This concludes the chapter, and next we will look at some experiments and results.
Chapter 4 Experiments and Results
In this chapter, experimental setup and various results are discussed.
4.1 Kurtosis and LP residual of reverberant speech
To verify that the kurtosis of the LP residual of a speech signal decreases with reverberation, a room environment was simulated, using the algorithm proposed in , with following details.
Dimensions: 4 Ã- 13 Ã- 4 in m3 .
Mic Position: At [2,2,2]
Source Position: Moving from [2,3,2] to [2,12,2]
Reverberation time, T60 = 0.4 seconds.
A clean speech of 8000 Hz sampling frequency was convolved with the RIR. The kurtosis of the LP residual of this output was calculated, and plotted against the distance between source and mic, as depicted in Fig.4.1. As the distance between he source and mic increases, the reverberation in the received speech increases, and the kurtosis of its residual decreases. This is evident from the ¬gure. It should be noted that one should expect similar results if the source was ¬xed at [2,2,2], and the mic was moving. Furthermore, it can be seen from the ¬gure that the kurtosis of LP residual of clean speech is very high as compared to that of the reverberated residual, and that the kurtosis of actual signal is not very high.
This small experiment establishes that the kurtosis of LP residual decreases with increase in reverberation.
4.2 Derverberation Experiments
In this section, three dereverberation experiments are discussed, where a separate reverberant room impulse response is simulated for each experiment. For all the experiments below Î² =0.9 was used. For LP residual a hamming window of size 256, and ¬lter-tap length of 20 was used.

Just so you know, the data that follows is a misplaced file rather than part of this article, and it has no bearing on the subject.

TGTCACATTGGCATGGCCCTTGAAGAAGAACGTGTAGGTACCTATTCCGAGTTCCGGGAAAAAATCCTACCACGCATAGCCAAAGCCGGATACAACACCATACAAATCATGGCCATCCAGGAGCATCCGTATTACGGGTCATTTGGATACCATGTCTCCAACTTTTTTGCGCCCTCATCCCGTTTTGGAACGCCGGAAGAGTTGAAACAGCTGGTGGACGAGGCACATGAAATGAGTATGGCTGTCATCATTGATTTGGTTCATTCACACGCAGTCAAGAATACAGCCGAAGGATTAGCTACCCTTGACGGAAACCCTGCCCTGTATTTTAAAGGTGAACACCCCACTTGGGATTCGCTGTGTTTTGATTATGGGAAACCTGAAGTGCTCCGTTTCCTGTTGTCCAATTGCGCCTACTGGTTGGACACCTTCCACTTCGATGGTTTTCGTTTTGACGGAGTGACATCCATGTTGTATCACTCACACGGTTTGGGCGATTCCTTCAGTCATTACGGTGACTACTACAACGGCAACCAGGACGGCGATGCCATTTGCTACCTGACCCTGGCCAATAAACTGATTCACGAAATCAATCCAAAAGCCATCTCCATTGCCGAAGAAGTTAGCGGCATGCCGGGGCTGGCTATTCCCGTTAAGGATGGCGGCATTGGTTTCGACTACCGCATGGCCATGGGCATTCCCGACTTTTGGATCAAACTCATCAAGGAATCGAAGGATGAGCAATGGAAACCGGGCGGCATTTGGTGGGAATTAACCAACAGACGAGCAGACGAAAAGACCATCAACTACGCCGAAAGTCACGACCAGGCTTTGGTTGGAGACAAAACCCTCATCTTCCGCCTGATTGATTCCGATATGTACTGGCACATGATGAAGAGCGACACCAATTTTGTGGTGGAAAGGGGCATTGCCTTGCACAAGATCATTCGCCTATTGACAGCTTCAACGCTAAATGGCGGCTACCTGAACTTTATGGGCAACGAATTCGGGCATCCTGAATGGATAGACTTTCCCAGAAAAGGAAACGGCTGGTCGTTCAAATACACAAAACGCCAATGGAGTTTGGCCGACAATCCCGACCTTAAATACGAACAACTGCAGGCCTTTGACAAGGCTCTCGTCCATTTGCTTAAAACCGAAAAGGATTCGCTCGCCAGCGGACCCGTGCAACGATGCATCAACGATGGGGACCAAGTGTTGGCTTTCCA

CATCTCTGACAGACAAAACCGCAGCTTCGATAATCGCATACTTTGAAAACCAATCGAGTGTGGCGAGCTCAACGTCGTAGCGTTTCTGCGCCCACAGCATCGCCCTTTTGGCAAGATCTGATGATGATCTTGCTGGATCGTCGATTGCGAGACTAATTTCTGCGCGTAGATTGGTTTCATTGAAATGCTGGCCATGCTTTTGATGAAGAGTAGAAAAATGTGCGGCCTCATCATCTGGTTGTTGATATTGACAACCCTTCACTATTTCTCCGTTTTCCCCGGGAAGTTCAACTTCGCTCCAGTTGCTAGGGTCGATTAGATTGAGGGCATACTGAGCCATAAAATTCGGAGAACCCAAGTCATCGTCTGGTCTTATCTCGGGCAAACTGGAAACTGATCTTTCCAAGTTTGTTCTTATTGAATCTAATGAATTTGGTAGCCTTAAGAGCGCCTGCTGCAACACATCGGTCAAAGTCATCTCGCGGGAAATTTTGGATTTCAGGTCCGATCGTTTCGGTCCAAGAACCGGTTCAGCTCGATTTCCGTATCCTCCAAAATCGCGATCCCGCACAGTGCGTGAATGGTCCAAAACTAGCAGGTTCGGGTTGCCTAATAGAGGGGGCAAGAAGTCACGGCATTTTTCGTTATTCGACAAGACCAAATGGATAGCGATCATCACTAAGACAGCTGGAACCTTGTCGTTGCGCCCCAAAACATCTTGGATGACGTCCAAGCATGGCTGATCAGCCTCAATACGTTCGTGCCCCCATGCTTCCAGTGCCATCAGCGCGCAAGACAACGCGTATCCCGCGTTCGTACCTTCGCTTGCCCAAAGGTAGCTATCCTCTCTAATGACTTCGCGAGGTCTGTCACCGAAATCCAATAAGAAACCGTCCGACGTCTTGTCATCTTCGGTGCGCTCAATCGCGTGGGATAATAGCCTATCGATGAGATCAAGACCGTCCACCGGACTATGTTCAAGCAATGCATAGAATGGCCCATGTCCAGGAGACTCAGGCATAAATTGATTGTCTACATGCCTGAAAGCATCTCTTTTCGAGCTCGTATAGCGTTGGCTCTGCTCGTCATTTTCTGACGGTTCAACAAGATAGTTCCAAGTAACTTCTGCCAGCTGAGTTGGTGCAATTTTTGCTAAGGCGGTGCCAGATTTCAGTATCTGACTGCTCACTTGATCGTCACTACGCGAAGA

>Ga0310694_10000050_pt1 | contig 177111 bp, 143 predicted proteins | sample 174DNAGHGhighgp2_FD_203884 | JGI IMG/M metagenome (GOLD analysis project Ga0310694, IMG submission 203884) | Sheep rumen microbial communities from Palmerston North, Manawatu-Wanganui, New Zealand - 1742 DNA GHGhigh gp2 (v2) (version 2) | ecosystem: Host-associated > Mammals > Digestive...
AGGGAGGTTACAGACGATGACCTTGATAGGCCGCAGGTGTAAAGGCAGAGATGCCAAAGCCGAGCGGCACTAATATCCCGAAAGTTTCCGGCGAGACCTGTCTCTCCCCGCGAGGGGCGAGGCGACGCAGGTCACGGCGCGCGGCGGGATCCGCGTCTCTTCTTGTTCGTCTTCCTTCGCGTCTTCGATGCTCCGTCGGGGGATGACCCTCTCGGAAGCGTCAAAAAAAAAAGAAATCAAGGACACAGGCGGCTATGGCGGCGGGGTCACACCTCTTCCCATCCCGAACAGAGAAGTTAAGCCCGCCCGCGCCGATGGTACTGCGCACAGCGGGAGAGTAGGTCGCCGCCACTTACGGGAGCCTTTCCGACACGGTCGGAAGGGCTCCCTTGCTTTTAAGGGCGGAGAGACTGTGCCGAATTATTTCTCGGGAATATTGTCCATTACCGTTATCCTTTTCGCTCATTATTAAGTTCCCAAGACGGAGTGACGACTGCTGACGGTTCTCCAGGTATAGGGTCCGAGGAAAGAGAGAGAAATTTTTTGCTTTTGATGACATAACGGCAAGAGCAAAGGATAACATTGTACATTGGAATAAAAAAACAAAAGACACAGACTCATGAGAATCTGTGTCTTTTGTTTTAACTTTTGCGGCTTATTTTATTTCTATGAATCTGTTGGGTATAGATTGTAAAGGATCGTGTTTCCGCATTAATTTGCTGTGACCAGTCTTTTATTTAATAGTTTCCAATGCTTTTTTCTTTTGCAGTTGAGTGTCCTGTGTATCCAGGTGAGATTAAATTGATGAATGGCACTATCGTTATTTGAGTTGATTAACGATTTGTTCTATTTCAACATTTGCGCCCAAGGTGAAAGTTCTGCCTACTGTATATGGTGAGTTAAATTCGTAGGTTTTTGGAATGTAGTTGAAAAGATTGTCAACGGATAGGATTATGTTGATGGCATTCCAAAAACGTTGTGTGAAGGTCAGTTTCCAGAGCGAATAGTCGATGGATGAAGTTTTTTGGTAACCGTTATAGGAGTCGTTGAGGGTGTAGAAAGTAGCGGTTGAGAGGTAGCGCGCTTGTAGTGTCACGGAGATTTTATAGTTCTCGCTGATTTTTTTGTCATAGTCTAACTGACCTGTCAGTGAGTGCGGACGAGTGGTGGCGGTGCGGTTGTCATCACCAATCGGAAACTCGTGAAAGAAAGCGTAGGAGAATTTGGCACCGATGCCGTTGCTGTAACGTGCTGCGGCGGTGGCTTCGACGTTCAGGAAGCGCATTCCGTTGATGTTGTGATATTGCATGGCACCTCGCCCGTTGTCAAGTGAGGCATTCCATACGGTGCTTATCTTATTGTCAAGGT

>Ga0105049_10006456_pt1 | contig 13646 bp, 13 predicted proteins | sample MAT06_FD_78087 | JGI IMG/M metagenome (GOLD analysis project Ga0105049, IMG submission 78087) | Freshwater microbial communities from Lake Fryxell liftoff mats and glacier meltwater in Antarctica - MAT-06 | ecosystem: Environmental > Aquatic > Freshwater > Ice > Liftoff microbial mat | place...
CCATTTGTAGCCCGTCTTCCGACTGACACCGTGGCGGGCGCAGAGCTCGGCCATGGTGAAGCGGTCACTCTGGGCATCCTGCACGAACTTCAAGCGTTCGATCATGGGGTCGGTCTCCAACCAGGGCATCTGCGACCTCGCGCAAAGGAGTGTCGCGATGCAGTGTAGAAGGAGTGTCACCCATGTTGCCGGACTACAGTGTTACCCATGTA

4.2.1 Experiment 1
In the ¬rst experiment, a room of 4 Ã- 4 Ã- 4 meter cube dimension was considered, with reverberant time, T60 = 0.7 seconds. A clean speech sampled at 8000 Hz was taken to be originating from a source located at [2,2,2], and the microphone was situated as [2,3,2]. To understand the performance of the algorithm, waveforms of the signals, as well as LP residuals were plotted. Spectrogram was analysed using the "wave-surfer" software. Furthermore, many people were asked to rate the improvement in reverberation for subjective measures. The results are discussed below.
The LP residuals of the clean as well as reverberant, and then the dereverberated output were calculated. The waveforms are depicted in Fig. 4.2.
To visualize the e¬€ect of reverberation in the speech signal, the waveforms of the clean, reverberant, and processed speech were plotted, as illustrated in Fig. 4.3.
In all the ¬gures above, the kurtosis of the respective signal has also been marked above its waveform. It is apparent from the plots that reverberation spreads the signal energy in time making the LP residual less peaky; the kurtosis values of di¬€erent LP residuals also align with the results. It is also evident that the LP residual of the ¬ltered output is much closer to that of the clean speech, and the kurtosis value has also increased.